But thousands were so enraged they have refused to pay – while others are simply unable to afford to. England cricket legend Lord Botham flagged up the issue with fellow peers last month.
Now he has teamed up with 27 members of the House of Lords to pen a letter to Mr Davie – sent to the corporation yesterday – urging him to resolve the matter.
It highlights the plight of 96-year-old Second World War veteran Frank Ashleigh who has received intimidating letters from TV Licensing.
Mr Ashleigh recently said: “The BBC couldn’t care less what I did for my country. It just wants the money. It’s disgusting.”
The peers’ letter to Mr Davie states: “It is beyond doubt these payment demands are causing immense distress. We recognise this is not your objective and that some efforts have been made to mitigate the impact.
“However, much more needs to be done. There should be an explicit pledge that TV Licensing will never prosecute anyone over 75.
“There is no moral justification for sending waves of threatening letters to people like 96-year-old Frank Ashleigh who served this country by landing a glider behind enemy lines in Arnhem in 1944.
“The BBC has many friends who want it to survive but the treatment of the over-75s is undermining that goodwill.”
Peers including Lord Dannatt, head of the British Army from 2006 to 2009, signed the letter.
Ashes hero Lord Botham rallied support last month with his own letter saying it was “horrific” how over-75s were being pursued for fees.
The 65-year-old said: “This is institutional bullying on a massive scale.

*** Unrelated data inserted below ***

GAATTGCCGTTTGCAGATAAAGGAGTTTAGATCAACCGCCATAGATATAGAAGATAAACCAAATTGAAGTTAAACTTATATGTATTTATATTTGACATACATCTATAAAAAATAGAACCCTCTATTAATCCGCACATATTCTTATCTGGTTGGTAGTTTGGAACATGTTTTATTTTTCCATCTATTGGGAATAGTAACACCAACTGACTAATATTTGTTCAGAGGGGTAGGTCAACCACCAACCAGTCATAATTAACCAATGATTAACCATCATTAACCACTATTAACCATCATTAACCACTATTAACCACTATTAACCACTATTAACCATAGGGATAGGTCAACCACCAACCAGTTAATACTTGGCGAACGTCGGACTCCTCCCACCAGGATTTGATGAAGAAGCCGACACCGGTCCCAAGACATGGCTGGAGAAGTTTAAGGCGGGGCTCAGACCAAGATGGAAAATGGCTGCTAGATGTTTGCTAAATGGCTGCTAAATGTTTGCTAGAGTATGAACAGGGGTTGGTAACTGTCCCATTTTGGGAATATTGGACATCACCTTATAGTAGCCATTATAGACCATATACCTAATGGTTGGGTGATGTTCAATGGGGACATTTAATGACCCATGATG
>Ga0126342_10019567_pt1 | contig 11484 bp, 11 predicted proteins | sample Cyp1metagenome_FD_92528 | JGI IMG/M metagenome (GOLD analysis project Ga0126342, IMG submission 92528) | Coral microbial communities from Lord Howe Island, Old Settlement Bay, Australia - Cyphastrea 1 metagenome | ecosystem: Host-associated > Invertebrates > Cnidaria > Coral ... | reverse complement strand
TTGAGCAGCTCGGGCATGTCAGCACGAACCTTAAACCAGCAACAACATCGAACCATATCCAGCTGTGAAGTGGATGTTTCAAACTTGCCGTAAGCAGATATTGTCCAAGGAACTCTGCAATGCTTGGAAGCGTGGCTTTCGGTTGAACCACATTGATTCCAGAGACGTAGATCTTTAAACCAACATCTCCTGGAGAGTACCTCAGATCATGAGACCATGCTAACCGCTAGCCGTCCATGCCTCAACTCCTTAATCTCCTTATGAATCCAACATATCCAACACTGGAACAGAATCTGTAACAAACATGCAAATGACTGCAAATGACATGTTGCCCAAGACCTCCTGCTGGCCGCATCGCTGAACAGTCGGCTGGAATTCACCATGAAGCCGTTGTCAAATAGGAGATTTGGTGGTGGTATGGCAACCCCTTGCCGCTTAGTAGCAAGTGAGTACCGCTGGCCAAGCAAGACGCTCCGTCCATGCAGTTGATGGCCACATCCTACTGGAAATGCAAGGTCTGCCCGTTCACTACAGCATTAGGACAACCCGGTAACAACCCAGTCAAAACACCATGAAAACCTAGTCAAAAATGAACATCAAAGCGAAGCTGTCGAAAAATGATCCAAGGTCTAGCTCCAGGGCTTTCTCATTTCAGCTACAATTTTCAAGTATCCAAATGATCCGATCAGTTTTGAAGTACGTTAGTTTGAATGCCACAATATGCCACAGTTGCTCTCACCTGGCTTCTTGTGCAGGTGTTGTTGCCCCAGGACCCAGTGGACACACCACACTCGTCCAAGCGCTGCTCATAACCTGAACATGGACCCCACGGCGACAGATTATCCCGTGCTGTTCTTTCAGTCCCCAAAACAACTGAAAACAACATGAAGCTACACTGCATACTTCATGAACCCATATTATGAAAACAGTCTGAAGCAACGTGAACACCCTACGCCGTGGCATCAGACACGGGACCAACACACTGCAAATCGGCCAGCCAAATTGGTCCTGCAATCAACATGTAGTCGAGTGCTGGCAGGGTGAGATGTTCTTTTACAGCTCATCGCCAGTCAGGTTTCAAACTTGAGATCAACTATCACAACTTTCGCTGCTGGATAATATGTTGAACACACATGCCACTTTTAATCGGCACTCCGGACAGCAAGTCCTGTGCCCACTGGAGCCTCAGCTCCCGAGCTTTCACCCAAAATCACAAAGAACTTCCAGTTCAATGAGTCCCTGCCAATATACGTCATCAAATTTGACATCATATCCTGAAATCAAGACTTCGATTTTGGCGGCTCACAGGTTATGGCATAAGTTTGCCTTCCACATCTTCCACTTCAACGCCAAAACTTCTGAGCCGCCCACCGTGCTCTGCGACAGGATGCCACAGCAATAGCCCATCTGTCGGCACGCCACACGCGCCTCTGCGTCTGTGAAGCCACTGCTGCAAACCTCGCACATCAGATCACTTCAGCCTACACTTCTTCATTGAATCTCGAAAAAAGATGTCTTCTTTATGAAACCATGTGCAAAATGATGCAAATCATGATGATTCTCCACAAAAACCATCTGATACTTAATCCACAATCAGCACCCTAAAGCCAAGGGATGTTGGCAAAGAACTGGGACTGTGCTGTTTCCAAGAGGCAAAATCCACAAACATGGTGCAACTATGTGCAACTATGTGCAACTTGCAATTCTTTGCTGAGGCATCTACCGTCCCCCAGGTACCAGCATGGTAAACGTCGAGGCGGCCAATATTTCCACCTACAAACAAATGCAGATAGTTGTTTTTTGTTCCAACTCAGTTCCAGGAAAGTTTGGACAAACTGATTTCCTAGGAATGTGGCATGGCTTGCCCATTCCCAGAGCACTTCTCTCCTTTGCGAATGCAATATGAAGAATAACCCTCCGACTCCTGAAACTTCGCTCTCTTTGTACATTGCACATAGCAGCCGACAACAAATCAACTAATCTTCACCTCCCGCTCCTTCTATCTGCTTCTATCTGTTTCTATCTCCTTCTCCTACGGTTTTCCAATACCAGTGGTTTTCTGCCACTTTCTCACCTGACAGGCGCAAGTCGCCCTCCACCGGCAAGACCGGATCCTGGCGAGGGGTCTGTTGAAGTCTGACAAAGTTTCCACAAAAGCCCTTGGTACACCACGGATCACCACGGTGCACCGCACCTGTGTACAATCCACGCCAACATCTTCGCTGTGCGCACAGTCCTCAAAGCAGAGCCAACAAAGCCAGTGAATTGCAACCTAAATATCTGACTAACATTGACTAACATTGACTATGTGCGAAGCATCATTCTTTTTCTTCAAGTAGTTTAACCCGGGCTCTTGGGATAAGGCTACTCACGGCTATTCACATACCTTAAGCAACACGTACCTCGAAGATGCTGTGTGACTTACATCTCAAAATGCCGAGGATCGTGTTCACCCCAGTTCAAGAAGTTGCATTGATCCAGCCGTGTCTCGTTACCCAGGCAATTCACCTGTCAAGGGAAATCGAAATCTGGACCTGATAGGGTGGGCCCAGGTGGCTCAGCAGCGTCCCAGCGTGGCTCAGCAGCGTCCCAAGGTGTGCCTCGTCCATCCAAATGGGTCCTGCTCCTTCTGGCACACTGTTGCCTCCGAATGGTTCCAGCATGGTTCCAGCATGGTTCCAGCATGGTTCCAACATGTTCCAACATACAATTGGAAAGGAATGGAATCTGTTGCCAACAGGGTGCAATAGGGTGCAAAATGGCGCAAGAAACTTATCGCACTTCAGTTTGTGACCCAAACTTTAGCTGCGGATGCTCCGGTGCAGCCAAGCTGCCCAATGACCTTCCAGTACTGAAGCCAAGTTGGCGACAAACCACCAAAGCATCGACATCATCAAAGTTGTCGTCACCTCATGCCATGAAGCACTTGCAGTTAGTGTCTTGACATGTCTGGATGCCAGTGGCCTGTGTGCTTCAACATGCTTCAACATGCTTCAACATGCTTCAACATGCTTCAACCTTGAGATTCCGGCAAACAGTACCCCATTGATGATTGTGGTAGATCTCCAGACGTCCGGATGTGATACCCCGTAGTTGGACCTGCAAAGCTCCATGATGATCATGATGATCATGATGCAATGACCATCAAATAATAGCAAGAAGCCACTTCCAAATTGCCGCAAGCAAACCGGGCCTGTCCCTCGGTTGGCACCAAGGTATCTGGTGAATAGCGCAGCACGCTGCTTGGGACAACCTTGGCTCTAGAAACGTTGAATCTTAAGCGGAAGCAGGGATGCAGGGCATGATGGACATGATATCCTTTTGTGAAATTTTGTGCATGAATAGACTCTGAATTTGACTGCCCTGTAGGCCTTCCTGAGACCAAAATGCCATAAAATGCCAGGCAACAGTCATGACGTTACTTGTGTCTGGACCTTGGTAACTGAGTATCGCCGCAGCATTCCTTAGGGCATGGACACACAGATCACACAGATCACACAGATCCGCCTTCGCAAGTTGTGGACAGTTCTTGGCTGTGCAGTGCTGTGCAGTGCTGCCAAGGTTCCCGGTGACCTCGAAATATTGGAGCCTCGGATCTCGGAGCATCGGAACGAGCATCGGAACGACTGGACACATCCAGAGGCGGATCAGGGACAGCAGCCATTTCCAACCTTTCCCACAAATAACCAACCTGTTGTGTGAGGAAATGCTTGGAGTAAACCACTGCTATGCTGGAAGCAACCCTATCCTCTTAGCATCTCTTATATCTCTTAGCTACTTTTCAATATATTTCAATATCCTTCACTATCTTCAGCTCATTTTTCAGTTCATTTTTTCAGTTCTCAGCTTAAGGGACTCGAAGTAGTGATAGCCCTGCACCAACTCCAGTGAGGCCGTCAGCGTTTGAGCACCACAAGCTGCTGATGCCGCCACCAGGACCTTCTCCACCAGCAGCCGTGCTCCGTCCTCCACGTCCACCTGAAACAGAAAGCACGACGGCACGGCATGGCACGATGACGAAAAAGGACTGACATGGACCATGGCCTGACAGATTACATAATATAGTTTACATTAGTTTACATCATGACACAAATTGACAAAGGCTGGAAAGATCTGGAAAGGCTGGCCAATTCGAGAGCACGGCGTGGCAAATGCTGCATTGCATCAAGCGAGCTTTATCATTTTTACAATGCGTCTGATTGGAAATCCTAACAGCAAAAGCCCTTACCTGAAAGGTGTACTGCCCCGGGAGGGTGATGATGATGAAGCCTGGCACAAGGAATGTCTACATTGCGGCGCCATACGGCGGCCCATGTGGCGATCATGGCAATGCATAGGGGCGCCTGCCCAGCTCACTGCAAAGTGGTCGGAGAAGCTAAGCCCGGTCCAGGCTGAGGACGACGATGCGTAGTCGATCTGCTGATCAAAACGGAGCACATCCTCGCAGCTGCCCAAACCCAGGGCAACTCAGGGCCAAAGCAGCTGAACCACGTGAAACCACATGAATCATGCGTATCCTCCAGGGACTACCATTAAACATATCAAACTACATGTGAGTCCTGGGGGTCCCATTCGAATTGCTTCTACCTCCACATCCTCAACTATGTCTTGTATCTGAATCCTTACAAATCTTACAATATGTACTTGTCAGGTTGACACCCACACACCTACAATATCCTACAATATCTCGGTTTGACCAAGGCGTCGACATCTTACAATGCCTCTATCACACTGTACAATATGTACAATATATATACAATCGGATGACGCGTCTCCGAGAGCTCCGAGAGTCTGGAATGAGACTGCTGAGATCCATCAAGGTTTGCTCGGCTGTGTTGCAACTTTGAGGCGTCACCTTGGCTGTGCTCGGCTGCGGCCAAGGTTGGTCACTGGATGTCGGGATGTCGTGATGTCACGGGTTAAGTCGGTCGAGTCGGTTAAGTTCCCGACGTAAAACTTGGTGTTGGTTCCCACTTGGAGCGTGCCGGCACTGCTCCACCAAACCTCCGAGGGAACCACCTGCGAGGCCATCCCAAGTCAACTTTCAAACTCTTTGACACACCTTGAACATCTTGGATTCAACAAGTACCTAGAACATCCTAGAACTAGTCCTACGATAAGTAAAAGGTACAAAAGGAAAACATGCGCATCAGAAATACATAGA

“There seems to be some kind of blame game between the BBC and Government. I’m no politician but this feels like a real scandal affecting the very frail that needs sorting out.”
The BBC took on responsibility for funding TV licences for over-75s as part of the charter agreement with the Government in 2015. But since then the corporation has claimed it cannot afford to continue the universal benefit, saying it could cost £700million.
More than three million over-75s lost their entitlement last summer.
It was criticised by many including charity Age UK and Culture Secretary Oliver Dowden. The minister said he felt “let down” by the broadcaster’s decision, however, he has yet to decriminalise non-payment.
A BBC spokesman said: “We have implemented changes with the greatest care and worked to make the process as fair and straightforward as possible.
“There is a dedicated phone line and online support if people have questions. We are giving people plenty of time to get set up and there are flexible payment plans.”